Stories from the Archives
The Panama Hat at PLC Sydney
The Panama hat is part of many school uniforms. At PLC Sydney we can document it as early as 1904 in a photograph of four tennis players who, according to the caption, were 'Victors over Kambala'.
Today the Panama is a compulsory part of the Junior School uniform. Girls in Pre-Kindergarten to Year 6 must purchase a Panama hat “to be worn on request of staff for excursions outside the college and on Speech Day”.
What the wearers say
“The Panama hat looks good on excursions and keeps the sun off your face. But the strap makes my chin itchy and chokes me.” Amy Hur, Year 6, 2015.
“There were two school hats... one summer, Panama, cream, upturned brim... Those of us who travelled by steam train often had to stand outside on the platform. First thing we did on arrival was to ‘empty’ the brim of soot.”
Judith Hincksman (née Hummerston), student 1951-1956.
Did you know?
'Panama' hats were first made in Ecuador, perhaps as early as 4000 BC. The Ecuadorians plaited the hats from leaves of the Carludovica palmata plant, known locally as the toquilla palm. The Spanish, who first arrived in South America in the 16th century, encouraged locals to produce Spanish-influenced hats and over time the handmade hats evolved into the style we know today.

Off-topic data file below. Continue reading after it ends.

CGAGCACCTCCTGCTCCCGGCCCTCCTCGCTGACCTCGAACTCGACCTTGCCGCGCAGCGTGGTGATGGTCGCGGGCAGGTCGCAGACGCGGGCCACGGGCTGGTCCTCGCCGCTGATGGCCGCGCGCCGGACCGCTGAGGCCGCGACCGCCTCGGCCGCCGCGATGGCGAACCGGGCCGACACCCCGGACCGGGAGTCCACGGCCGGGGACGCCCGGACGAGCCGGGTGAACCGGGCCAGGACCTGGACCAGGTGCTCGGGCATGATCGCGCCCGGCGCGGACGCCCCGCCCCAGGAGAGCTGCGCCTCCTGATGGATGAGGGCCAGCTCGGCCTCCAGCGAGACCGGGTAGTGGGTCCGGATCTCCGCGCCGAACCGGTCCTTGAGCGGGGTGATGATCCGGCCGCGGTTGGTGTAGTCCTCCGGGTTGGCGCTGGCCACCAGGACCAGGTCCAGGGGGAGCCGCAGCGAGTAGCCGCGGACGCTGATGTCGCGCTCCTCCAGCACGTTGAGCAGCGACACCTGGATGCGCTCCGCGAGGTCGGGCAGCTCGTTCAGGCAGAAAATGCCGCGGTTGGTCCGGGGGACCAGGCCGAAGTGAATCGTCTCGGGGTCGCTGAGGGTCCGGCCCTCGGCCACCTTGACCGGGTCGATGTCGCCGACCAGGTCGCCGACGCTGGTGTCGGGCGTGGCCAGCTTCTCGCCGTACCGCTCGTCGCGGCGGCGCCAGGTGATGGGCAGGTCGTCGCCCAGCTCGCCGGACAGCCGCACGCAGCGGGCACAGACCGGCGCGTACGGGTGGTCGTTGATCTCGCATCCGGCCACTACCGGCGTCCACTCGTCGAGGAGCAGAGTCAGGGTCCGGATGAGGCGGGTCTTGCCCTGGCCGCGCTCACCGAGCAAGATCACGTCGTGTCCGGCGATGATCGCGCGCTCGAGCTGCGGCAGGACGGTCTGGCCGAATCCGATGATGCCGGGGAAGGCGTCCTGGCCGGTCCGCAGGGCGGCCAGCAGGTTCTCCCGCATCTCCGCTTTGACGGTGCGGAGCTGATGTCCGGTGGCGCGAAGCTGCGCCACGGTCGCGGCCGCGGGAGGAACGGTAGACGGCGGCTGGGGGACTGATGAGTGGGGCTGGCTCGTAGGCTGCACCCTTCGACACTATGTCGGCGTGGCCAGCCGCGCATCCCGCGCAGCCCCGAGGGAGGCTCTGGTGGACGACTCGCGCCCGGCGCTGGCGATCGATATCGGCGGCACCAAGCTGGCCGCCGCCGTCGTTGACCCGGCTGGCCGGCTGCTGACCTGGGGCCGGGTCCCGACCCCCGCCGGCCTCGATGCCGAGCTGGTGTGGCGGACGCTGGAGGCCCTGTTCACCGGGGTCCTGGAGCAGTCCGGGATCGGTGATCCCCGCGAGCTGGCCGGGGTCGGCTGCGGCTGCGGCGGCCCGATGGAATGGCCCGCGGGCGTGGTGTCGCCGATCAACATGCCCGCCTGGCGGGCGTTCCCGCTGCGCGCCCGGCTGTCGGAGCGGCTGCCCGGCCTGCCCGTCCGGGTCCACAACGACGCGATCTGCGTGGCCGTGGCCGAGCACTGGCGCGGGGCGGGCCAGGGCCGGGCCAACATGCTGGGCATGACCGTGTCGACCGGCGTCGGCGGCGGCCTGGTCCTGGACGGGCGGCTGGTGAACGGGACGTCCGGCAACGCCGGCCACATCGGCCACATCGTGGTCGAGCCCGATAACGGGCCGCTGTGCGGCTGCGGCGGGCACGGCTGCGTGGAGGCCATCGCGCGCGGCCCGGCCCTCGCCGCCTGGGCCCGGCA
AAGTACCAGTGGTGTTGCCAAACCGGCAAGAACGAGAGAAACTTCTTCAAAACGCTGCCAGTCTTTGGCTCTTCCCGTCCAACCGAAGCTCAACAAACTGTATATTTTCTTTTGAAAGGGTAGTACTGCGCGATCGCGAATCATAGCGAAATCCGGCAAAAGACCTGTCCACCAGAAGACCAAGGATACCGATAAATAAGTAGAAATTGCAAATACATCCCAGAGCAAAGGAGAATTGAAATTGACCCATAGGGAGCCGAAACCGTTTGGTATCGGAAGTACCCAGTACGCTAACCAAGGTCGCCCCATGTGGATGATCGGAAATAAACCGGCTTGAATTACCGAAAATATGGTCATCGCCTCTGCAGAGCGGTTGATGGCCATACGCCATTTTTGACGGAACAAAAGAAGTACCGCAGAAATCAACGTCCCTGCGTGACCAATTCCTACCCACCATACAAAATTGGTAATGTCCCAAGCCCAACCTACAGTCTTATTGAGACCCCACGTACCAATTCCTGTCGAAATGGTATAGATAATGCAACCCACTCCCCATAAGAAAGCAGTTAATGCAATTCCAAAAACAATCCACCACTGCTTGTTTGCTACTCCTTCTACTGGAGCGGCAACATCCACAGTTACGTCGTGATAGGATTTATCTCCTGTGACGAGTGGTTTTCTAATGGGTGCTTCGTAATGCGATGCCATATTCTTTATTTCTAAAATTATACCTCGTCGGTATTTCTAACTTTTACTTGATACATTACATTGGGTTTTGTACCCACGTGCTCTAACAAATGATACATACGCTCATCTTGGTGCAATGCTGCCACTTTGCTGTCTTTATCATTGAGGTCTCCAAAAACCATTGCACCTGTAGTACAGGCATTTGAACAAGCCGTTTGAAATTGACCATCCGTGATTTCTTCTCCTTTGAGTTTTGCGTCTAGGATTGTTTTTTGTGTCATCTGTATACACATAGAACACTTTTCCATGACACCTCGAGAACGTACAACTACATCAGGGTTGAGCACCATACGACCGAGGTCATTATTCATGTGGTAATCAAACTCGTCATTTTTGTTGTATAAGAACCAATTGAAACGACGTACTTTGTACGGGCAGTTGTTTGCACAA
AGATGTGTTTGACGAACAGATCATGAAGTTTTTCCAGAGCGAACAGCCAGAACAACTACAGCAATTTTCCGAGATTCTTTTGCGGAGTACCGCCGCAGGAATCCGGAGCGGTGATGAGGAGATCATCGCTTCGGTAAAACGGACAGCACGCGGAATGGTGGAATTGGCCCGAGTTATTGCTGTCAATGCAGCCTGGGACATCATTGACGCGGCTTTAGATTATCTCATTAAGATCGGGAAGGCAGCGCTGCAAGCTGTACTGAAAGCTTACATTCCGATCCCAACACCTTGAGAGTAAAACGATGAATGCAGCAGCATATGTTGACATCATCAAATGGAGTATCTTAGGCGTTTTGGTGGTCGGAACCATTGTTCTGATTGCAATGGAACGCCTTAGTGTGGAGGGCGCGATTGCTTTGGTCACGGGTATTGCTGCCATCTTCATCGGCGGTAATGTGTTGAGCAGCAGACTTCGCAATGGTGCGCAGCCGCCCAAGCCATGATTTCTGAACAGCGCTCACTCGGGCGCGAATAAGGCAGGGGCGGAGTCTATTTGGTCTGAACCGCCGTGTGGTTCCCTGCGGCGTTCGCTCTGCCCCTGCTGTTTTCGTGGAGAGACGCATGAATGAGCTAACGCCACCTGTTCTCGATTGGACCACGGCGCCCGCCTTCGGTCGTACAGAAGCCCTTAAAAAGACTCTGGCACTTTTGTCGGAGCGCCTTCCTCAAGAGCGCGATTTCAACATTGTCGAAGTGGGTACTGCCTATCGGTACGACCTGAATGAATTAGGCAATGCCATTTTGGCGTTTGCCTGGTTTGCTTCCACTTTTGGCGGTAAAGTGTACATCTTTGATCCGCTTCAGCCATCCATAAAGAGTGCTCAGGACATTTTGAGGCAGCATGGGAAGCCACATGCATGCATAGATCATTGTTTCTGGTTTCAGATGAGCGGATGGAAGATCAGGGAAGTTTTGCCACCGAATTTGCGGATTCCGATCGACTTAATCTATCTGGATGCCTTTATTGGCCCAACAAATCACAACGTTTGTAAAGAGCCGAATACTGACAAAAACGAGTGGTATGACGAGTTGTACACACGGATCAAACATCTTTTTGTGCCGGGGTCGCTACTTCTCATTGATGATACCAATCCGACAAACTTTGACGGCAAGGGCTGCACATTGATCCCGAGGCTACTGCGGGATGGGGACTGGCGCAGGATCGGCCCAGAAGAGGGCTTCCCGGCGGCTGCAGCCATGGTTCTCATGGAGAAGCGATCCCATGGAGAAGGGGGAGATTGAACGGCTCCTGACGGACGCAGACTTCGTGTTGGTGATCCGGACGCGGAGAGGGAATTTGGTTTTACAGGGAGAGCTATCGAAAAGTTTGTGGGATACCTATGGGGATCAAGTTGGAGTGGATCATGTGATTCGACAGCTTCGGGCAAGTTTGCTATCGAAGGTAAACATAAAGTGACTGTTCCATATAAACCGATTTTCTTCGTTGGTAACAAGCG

To be exported, the hats had to be taken to the Isthmus of Panama, hence the association with 'Panama'. Both the name and the hat enjoyed widespread use by the early 20th century when workers on the Panama Canal wore them as protection against the hot sun and heat.
Since then Panamas have become fashionable all over the world, worn by world leaders such as Theodore Roosevelt and Nikita Khrushchev, writers such as Mark Twain and Graham Greene and actors such as Gregory Peck, Keira Knightly and Johnny Depp.
A number of panama hats are currently on display in Marden Heritage Centre.
Left: 1904 Tennis Group; Middle: 1932 Balmoral Excursion; Right: 1968 School Gate.